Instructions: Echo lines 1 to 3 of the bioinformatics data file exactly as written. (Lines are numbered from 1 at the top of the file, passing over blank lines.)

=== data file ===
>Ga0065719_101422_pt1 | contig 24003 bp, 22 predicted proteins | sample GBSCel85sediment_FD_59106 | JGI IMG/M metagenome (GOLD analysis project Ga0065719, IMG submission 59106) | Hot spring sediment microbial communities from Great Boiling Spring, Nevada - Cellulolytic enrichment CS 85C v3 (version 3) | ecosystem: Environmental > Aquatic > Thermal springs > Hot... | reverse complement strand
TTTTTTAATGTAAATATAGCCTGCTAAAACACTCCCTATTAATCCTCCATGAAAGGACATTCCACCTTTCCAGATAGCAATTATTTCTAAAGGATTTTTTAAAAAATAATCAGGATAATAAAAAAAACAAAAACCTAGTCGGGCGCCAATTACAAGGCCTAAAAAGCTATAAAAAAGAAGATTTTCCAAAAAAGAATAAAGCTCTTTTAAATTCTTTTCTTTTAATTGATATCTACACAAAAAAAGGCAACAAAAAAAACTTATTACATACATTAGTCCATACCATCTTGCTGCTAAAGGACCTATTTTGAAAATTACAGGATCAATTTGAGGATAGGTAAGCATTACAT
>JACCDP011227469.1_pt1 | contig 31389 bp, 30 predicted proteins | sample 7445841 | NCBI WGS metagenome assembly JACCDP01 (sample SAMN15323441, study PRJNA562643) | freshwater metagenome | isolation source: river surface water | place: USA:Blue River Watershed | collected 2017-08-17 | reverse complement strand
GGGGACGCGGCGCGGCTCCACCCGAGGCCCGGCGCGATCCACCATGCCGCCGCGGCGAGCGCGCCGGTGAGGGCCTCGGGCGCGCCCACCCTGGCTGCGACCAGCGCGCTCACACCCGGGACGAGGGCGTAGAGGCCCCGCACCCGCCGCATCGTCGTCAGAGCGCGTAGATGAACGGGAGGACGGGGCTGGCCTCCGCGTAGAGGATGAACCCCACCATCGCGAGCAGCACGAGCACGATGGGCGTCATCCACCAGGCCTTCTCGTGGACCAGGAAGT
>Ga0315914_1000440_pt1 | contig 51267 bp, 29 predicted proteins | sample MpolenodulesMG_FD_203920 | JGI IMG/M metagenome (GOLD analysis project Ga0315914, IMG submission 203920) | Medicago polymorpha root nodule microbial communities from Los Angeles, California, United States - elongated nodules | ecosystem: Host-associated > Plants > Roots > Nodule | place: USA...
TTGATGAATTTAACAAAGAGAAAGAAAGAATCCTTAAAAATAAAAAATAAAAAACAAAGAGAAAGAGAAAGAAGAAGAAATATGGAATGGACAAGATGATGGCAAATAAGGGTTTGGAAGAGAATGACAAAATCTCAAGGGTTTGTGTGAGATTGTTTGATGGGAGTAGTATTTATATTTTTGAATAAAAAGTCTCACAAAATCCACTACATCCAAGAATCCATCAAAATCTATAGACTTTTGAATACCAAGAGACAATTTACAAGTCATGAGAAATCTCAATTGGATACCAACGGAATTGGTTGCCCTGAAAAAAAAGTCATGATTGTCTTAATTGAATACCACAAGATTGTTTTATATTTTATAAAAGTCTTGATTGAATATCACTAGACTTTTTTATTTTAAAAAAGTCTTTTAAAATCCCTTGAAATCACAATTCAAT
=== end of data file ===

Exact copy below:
>Ga0065719_101422_pt1 | contig 24003 bp, 22 predicted proteins | sample GBSCel85sediment_FD_59106 | JGI IMG/M metagenome (GOLD analysis project Ga0065719, IMG submission 59106) | Hot spring sediment microbial communities from Great Boiling Spring, Nevada - Cellulolytic enrichment CS 85C v3 (version 3) | ecosystem: Environmental > Aquatic > Thermal springs > Hot... | reverse complement strand
TTTTTTAATGTAAATATAGCCTGCTAAAACACTCCCTATTAATCCTCCATGAAAGGACATTCCACCTTTCCAGATAGCAATTATTTCTAAAGGATTTTTTAAAAAATAATCAGGATAATAAAAAAAACAAAAACCTAGTCGGGCGCCAATTACAAGGCCTAAAAAGCTATAAAAAAGAAGATTTTCCAAAAAAGAATAAAGCTCTTTTAAATTCTTTTCTTTTAATTGATATCTACACAAAAAAAGGCAACAAAAAAAACTTATTACATACATTAGTCCATACCATCTTGCTGCTAAAGGACCTATTTTGAAAATTACAGGATCAATTTGAGGATAGGTAAGCATTACAT
>JACCDP011227469.1_pt1 | contig 31389 bp, 30 predicted proteins | sample 7445841 | NCBI WGS metagenome assembly JACCDP01 (sample SAMN15323441, study PRJNA562643) | freshwater metagenome | isolation source: river surface water | place: USA:Blue River Watershed | collected 2017-08-17 | reverse complement strand